13. I live _____ the 7th floor _____ 21 Oxford Street _____ London.
14. There is some water _____ the bottle. The label _____ the bottle says that the water
contains 45 ppm of sodium ions. 
15. There is somebody _____ the door. The sign _____ the door says “Do not disturb”.
16. A: “Is there a bank near here?”
B: “Yes, there is one _____ the end of this block.”
17. Sheila came _____ New York two weeks ago to study English.
18. “Do you want to go _____ the movies tonight?”
19. Munich lies 530 meters _____ sea level.
20. The flight _____ Leipzig _____ London was via Frankfurt.

16 • capítulo 1
Prepositions of Time

Read the following conversation paying special attention to the


underlined phrases.
Liza: Hi, Mum. How’s it going?
Pam: Fine, thanks, dear. How was school?
Liza: Good. I’ve got a note for you from Mr. Hernandez.
Pam: Who’s Mr. Hernandez? Your Spanish teacher?
Liza: I don’t study Spanish, Mum. You know that.
Pam: True. But you could. It’s a very useful language. They speak it in many
countries !
Liza: Mum, he’s the new headmaster at college. And he isn’t Spanish – or
Mexican. He’s British. But I think he said his parents are from Argentina.
Pam: Argentina? Wow. The headmaster ... Ah yes, I remember him. I met
him at Christmas when I went to your school for that concert. In December,
anyway. A very nice man, yes.
Liza: Mum ...
Pam: It would be good to speak to him about his parents’ country. I could
interview him, then visit Argentina in summer… No, too hot. Maybe... in
autumn...
Liza: Well, he’d like to see you again too.
Pam: Really?
Liza: He wants you to go into school on Monday or Tuesday next week.
Pam: Oh? Have you done something wrong?
Liza: No, of course not! You know me. He wants to ask if you can give a talk
about your work and your blog, your travels, that sort of thing. One day in April,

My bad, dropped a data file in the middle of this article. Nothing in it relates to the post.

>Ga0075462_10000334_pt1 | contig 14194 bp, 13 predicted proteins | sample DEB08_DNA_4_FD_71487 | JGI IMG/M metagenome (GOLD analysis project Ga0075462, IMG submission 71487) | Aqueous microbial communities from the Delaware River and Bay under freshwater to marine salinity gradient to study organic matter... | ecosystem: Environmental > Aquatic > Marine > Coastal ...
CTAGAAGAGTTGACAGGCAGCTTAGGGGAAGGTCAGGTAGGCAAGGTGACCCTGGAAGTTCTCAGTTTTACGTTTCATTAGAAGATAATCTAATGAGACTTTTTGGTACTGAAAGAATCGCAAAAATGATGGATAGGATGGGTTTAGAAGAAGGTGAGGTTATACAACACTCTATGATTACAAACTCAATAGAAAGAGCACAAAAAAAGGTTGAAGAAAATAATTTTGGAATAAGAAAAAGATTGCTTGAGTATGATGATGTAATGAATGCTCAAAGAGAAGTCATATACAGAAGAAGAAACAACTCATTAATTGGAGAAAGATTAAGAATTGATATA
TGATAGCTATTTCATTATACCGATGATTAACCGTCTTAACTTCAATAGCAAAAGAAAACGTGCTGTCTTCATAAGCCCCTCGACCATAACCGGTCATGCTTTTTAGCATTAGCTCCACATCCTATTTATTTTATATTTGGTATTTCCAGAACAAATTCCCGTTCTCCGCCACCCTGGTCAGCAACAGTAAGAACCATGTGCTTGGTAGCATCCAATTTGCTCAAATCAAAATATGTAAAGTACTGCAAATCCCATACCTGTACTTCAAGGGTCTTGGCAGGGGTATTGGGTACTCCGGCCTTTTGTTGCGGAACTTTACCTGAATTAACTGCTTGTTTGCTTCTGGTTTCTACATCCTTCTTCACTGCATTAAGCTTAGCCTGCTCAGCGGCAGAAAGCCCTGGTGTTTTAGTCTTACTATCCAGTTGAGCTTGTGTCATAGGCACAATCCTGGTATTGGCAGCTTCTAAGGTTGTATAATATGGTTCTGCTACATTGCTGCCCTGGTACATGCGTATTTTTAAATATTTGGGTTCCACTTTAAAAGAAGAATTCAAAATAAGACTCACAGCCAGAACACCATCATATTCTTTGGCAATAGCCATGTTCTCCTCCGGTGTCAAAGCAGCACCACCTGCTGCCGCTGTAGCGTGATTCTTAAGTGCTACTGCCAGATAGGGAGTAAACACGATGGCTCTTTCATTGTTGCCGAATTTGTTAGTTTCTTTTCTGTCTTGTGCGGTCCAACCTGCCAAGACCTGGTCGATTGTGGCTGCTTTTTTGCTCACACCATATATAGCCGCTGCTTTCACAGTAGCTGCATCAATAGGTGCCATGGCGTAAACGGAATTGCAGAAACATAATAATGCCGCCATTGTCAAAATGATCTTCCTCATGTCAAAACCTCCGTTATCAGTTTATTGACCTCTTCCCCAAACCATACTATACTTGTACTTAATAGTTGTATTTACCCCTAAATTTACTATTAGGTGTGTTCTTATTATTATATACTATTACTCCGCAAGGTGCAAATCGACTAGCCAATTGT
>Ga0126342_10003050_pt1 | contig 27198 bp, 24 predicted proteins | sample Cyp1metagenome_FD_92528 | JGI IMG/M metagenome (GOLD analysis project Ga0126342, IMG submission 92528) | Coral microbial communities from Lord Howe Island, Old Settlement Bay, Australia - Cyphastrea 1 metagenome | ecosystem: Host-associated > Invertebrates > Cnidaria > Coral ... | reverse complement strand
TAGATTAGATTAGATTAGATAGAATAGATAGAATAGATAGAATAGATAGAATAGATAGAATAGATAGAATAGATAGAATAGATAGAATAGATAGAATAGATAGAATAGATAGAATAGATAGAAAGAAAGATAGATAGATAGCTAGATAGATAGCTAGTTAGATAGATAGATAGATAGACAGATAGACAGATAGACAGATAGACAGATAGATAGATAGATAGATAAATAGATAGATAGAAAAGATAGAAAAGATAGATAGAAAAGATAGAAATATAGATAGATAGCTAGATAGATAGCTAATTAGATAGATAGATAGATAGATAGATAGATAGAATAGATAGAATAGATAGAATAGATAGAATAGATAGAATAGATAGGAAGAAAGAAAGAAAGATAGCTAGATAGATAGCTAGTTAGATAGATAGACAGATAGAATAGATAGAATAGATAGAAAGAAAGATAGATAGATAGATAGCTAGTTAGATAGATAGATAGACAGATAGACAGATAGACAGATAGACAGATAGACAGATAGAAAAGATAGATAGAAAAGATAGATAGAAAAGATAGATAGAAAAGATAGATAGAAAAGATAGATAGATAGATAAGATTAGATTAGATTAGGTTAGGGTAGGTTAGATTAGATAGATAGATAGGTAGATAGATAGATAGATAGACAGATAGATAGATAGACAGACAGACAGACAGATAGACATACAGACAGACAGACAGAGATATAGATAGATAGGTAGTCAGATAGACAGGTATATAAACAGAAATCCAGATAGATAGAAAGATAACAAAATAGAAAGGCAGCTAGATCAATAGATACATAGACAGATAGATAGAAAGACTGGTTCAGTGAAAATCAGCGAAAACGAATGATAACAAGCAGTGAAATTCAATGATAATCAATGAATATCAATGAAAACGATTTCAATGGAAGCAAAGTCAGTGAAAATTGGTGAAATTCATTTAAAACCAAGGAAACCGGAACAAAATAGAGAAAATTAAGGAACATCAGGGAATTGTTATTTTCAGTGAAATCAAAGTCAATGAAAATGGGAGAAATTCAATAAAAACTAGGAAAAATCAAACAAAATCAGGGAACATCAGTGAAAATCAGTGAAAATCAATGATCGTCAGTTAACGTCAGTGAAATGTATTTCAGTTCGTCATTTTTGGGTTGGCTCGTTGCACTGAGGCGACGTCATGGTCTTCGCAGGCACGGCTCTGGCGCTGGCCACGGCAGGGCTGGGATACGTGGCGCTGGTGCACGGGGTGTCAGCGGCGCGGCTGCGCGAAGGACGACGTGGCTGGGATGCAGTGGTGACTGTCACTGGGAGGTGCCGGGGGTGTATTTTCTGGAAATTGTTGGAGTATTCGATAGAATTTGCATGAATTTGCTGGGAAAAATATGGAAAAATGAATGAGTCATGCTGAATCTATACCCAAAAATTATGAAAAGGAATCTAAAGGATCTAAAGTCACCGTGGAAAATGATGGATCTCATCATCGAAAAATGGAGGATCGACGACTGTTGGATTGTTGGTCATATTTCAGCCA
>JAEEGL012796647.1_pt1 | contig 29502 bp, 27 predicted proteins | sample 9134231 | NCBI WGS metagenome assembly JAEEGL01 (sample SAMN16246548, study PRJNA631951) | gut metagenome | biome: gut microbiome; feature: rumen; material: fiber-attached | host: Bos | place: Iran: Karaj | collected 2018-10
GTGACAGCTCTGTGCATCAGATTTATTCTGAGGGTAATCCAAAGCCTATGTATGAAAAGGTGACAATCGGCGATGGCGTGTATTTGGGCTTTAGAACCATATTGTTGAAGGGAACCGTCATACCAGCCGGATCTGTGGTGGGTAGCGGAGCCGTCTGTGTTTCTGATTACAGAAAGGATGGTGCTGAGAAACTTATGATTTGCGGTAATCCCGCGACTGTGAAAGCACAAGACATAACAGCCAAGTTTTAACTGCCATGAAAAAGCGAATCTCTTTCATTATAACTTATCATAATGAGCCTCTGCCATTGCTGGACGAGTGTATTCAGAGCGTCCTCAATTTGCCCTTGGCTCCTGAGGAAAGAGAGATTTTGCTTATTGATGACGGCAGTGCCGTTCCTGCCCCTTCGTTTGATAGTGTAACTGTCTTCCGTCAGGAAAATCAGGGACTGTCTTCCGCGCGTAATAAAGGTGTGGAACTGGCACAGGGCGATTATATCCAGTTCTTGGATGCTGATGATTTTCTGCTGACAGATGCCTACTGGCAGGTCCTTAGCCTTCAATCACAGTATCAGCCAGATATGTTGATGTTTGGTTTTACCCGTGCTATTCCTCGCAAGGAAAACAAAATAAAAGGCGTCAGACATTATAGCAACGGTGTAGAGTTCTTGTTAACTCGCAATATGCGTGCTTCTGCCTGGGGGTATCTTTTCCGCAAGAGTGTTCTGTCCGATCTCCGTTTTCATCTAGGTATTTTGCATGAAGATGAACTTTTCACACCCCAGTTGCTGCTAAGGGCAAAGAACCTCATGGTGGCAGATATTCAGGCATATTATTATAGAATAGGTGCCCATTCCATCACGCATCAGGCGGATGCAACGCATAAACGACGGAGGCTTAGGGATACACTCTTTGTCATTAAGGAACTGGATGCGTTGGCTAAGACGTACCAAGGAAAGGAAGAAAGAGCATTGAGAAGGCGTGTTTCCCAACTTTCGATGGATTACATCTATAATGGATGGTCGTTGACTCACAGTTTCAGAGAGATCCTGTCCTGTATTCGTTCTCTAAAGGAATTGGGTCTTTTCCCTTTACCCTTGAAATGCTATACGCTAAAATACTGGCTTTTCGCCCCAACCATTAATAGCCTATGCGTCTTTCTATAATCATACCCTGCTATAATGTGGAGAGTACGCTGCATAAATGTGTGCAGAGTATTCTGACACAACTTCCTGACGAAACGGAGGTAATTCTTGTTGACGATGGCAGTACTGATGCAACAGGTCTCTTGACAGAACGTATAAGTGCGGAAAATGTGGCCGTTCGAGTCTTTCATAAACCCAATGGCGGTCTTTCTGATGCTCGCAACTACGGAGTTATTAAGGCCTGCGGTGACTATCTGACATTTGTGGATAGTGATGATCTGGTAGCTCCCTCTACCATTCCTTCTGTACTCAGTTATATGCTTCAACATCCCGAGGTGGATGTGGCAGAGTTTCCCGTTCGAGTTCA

during Careers Week.
Pam: So on Monday or Tuesday? What time?
Liza: In the afternoon or in the early evening. At 5 o’clock, if you can.
Pam: Hmm. I can go at half past four on Tuesday, if that’s OK.
Liza: I’ll ask.
Pam: Let me see. I’m away in Berlin for three days in April... but during your
school holidays, I think. I’m going to Germany to write about traditions at Easter
– oh, and then I’m away again at the end of the month. But I’m at home for two
or three weeks. I can’t go on Monday evening, because I have a yoga class, and

capítulo 1 • 17
then I have to work at night. I have a video call at eleven... Yes, definitely. I’ll go
in on Tuesday afternoon.
Liza: Can you write a note or send him an email, please?
Pam: I’ll phone him during the day tomorrow. I’m free for a few hours in
the morning.
Liza: OK, I’ll tell him. Where are you?
Pam: Here in town. I’m at the travel agent’s. I’m chatting to your friend
Melissa – I hadn’t seen her for months! I didn’t know she was working here;
she’s organizing my flights to Germany. Do you want to speak to her?
Liza: No, it’s OK, I’ll see her at the weekend. We’re going to a party on Friday
night.
Pam: OK, well, I’ll be home in about half an hour – at about 8 o’clock
probably. Pizza and a DVD tonight?

Have you noticed the underlined phrases in the dialogue? They are called
prepositional phrases since there are two or more words together which denote
time and this group of words composed by a preposition and a noun or a noun
phrase. Let’s see some examples: